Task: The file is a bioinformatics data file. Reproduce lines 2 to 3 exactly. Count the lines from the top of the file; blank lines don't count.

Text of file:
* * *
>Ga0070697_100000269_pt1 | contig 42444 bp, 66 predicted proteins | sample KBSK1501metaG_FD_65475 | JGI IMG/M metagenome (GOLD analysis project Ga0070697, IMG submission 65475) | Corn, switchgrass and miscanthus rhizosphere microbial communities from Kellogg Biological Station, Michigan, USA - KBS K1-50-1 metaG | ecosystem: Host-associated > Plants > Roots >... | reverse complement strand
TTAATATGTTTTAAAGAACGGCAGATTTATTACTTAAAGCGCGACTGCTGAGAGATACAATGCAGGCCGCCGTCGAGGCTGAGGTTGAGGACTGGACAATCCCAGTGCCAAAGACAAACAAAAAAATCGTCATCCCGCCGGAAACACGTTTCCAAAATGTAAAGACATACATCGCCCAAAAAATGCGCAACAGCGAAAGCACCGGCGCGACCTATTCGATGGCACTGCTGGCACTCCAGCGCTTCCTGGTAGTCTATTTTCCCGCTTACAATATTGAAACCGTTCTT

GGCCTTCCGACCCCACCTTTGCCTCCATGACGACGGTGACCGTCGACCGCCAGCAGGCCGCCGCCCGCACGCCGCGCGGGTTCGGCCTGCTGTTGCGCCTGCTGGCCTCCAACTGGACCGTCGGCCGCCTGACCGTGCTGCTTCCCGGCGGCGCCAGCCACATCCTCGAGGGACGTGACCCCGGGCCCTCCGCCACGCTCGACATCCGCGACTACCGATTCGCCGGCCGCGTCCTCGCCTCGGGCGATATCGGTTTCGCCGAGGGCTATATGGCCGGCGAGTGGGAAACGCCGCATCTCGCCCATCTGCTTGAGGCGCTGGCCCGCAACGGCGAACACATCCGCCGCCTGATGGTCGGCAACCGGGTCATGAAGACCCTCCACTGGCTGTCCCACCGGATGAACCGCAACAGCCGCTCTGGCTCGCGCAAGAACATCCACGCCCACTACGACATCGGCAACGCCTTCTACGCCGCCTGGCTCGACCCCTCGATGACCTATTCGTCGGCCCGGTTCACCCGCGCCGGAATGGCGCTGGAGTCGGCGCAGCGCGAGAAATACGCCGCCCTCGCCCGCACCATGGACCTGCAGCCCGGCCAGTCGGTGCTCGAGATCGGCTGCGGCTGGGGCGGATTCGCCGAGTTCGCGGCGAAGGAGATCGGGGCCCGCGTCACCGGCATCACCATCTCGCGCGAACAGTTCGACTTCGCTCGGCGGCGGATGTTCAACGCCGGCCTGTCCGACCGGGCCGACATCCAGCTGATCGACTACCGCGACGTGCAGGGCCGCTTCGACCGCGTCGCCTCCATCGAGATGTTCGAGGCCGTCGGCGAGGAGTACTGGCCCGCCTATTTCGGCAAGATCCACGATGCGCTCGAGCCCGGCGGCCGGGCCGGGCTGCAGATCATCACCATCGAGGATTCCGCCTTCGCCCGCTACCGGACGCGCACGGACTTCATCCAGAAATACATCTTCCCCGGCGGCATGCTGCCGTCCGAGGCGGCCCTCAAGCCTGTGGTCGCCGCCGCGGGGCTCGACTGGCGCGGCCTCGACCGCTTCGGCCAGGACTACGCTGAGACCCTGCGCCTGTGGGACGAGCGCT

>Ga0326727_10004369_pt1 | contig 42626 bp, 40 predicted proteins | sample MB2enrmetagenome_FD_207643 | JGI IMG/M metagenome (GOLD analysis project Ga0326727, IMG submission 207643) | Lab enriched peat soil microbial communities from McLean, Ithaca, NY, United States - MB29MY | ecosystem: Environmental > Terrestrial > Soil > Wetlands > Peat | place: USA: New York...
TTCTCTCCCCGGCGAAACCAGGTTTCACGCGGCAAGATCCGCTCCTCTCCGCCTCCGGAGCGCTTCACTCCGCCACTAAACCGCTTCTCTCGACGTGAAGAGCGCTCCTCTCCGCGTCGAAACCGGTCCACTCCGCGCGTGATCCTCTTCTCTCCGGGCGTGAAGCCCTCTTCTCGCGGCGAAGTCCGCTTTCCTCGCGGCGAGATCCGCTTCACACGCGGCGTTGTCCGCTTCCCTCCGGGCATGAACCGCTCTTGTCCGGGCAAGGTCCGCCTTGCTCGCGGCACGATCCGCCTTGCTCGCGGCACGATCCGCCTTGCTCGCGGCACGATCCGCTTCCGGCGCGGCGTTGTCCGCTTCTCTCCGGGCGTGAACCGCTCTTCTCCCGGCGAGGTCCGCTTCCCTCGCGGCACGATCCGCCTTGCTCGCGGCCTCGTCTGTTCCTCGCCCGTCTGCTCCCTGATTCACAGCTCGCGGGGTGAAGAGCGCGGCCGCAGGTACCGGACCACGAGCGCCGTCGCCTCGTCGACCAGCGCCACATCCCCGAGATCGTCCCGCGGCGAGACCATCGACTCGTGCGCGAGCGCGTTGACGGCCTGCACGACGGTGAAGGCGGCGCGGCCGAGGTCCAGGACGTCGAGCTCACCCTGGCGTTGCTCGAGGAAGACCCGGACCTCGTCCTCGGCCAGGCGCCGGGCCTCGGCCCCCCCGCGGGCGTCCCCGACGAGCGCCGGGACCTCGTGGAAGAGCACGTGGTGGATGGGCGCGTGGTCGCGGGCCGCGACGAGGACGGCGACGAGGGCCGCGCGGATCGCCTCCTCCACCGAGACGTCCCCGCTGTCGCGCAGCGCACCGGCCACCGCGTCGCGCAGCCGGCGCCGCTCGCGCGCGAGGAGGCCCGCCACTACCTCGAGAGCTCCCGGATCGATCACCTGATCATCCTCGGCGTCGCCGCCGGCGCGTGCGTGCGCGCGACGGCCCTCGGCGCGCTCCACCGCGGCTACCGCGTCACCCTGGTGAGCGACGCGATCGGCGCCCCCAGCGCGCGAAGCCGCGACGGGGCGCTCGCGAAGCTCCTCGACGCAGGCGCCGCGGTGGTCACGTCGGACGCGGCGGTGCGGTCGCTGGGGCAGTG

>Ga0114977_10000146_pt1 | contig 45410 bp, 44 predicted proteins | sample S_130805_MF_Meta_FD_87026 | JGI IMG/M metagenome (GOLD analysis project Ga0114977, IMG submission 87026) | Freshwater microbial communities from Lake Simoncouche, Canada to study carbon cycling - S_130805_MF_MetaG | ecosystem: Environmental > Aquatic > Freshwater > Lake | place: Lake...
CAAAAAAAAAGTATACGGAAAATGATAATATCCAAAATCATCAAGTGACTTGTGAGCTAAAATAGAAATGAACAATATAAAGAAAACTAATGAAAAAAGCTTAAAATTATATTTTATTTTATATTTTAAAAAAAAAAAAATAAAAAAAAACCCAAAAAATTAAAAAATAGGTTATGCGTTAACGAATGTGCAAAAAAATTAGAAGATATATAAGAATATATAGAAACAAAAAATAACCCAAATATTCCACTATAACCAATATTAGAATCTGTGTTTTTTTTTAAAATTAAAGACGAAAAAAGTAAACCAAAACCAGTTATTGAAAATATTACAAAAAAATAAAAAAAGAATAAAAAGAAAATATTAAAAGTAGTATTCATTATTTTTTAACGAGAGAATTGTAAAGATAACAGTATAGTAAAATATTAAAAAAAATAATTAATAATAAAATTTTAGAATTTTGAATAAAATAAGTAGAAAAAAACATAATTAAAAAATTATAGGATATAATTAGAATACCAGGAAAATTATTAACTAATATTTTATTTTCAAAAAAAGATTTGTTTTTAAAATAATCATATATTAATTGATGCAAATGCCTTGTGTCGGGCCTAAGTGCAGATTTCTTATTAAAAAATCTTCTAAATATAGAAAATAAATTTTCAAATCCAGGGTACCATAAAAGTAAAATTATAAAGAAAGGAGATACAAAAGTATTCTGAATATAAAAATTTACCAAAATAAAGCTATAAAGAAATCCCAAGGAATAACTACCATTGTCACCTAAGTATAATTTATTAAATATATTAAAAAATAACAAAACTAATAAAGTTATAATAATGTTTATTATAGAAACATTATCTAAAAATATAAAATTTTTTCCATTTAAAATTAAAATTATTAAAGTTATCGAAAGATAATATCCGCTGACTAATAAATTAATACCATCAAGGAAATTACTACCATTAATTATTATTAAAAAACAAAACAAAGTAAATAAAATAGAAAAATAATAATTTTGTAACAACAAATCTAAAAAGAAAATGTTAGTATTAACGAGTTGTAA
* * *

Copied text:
TTAATATGTTTTAAAGAACGGCAGATTTATTACTTAAAGCGCGACTGCTGAGAGATACAATGCAGGCCGCCGTCGAGGCTGAGGTTGAGGACTGGACAATCCCAGTGCCAAAGACAAACAAAAAAATCGTCATCCCGCCGGAAACACGTTTCCAAAATGTAAAGACATACATCGCCCAAAAAATGCGCAACAGCGAAAGCACCGGCGCGACCTATTCGATGGCACTGCTGGCACTCCAGCGCTTCCTGGTAGTCTATTTTCCCGCTTACAATATTGAAACCGTTCTT

GGCCTTCCGACCCCACCTTTGCCTCCATGACGACGGTGACCGTCGACCGCCAGCAGGCCGCCGCCCGCACGCCGCGCGGGTTCGGCCTGCTGTTGCGCCTGCTGGCCTCCAACTGGACCGTCGGCCGCCTGACCGTGCTGCTTCCCGGCGGCGCCAGCCACATCCTCGAGGGACGTGACCCCGGGCCCTCCGCCACGCTCGACATCCGCGACTACCGATTCGCCGGCCGCGTCCTCGCCTCGGGCGATATCGGTTTCGCCGAGGGCTATATGGCCGGCGAGTGGGAAACGCCGCATCTCGCCCATCTGCTTGAGGCGCTGGCCCGCAACGGCGAACACATCCGCCGCCTGATGGTCGGCAACCGGGTCATGAAGACCCTCCACTGGCTGTCCCACCGGATGAACCGCAACAGCCGCTCTGGCTCGCGCAAGAACATCCACGCCCACTACGACATCGGCAACGCCTTCTACGCCGCCTGGCTCGACCCCTCGATGACCTATTCGTCGGCCCGGTTCACCCGCGCCGGAATGGCGCTGGAGTCGGCGCAGCGCGAGAAATACGCCGCCCTCGCCCGCACCATGGACCTGCAGCCCGGCCAGTCGGTGCTCGAGATCGGCTGCGGCTGGGGCGGATTCGCCGAGTTCGCGGCGAAGGAGATCGGGGCCCGCGTCACCGGCATCACCATCTCGCGCGAACAGTTCGACTTCGCTCGGCGGCGGATGTTCAACGCCGGCCTGTCCGACCGGGCCGACATCCAGCTGATCGACTACCGCGACGTGCAGGGCCGCTTCGACCGCGTCGCCTCCATCGAGATGTTCGAGGCCGTCGGCGAGGAGTACTGGCCCGCCTATTTCGGCAAGATCCACGATGCGCTCGAGCCCGGCGGCCGGGCCGGGCTGCAGATCATCACCATCGAGGATTCCGCCTTCGCCCGCTACCGGACGCGCACGGACTTCATCCAGAAATACATCTTCCCCGGCGGCATGCTGCCGTCCGAGGCGGCCCTCAAGCCTGTGGTCGCCGCCGCGGGGCTCGACTGGCGCGGCCTCGACCGCTTCGGCCAGGACTACGCTGAGACCCTGCGCCTGTGGGACGAGCGCT